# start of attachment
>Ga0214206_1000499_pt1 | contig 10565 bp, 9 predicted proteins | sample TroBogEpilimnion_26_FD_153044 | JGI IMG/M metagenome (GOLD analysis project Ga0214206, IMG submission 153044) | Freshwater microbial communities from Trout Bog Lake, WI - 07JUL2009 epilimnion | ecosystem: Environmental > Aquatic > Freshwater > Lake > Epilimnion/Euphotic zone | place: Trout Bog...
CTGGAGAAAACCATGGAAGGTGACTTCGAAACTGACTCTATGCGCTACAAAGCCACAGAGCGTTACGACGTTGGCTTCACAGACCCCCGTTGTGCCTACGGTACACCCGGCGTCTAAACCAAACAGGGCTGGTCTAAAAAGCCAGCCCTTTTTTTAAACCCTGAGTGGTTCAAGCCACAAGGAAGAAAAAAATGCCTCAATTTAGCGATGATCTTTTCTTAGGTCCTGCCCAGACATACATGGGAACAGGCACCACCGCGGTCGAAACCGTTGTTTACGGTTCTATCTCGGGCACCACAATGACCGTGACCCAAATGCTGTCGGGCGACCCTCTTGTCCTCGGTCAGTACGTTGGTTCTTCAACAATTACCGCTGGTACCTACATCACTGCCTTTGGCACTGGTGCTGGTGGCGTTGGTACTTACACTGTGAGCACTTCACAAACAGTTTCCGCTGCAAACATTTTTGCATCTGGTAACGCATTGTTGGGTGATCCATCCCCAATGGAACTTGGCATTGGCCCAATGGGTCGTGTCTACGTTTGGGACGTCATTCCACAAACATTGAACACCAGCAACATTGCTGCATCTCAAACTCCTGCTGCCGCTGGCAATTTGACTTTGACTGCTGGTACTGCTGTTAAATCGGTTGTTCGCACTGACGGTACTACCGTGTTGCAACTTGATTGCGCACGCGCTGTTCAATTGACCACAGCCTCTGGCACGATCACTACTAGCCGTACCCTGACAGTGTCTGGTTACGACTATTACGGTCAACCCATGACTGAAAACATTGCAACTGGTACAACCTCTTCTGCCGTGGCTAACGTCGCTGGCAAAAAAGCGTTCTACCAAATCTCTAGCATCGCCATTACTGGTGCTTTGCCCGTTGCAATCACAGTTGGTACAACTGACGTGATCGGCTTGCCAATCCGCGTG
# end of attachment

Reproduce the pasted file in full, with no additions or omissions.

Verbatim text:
>Ga0214206_1000499_pt1 | contig 10565 bp, 9 predicted proteins | sample TroBogEpilimnion_26_FD_153044 | JGI IMG/M metagenome (GOLD analysis project Ga0214206, IMG submission 153044) | Freshwater microbial communities from Trout Bog Lake, WI - 07JUL2009 epilimnion | ecosystem: Environmental > Aquatic > Freshwater > Lake > Epilimnion/Euphotic zone | place: Trout Bog...
CTGGAGAAAACCATGGAAGGTGACTTCGAAACTGACTCTATGCGCTACAAAGCCACAGAGCGTTACGACGTTGGCTTCACAGACCCCCGTTGTGCCTACGGTACACCCGGCGTCTAAACCAAACAGGGCTGGTCTAAAAAGCCAGCCCTTTTTTTAAACCCTGAGTGGTTCAAGCCACAAGGAAGAAAAAAATGCCTCAATTTAGCGATGATCTTTTCTTAGGTCCTGCCCAGACATACATGGGAACAGGCACCACCGCGGTCGAAACCGTTGTTTACGGTTCTATCTCGGGCACCACAATGACCGTGACCCAAATGCTGTCGGGCGACCCTCTTGTCCTCGGTCAGTACGTTGGTTCTTCAACAATTACCGCTGGTACCTACATCACTGCCTTTGGCACTGGTGCTGGTGGCGTTGGTACTTACACTGTGAGCACTTCACAAACAGTTTCCGCTGCAAACATTTTTGCATCTGGTAACGCATTGTTGGGTGATCCATCCCCAATGGAACTTGGCATTGGCCCAATGGGTCGTGTCTACGTTTGGGACGTCATTCCACAAACATTGAACACCAGCAACATTGCTGCATCTCAAACTCCTGCTGCCGCTGGCAATTTGACTTTGACTGCTGGTACTGCTGTTAAATCGGTTGTTCGCACTGACGGTACTACCGTGTTGCAACTTGATTGCGCACGCGCTGTTCAATTGACCACAGCCTCTGGCACGATCACTACTAGCCGTACCCTGACAGTGTCTGGTTACGACTATTACGGTCAACCCATGACTGAAAACATTGCAACTGGTACAACCTCTTCTGCCGTGGCTAACGTCGCTGGCAAAAAAGCGTTCTACCAAATCTCTAGCATCGCCATTACTGGTGCTTTGCCCGTTGCAATCACAGTTGGTACAACTGACGTGATCGGCTTGCCAATCCGCGTG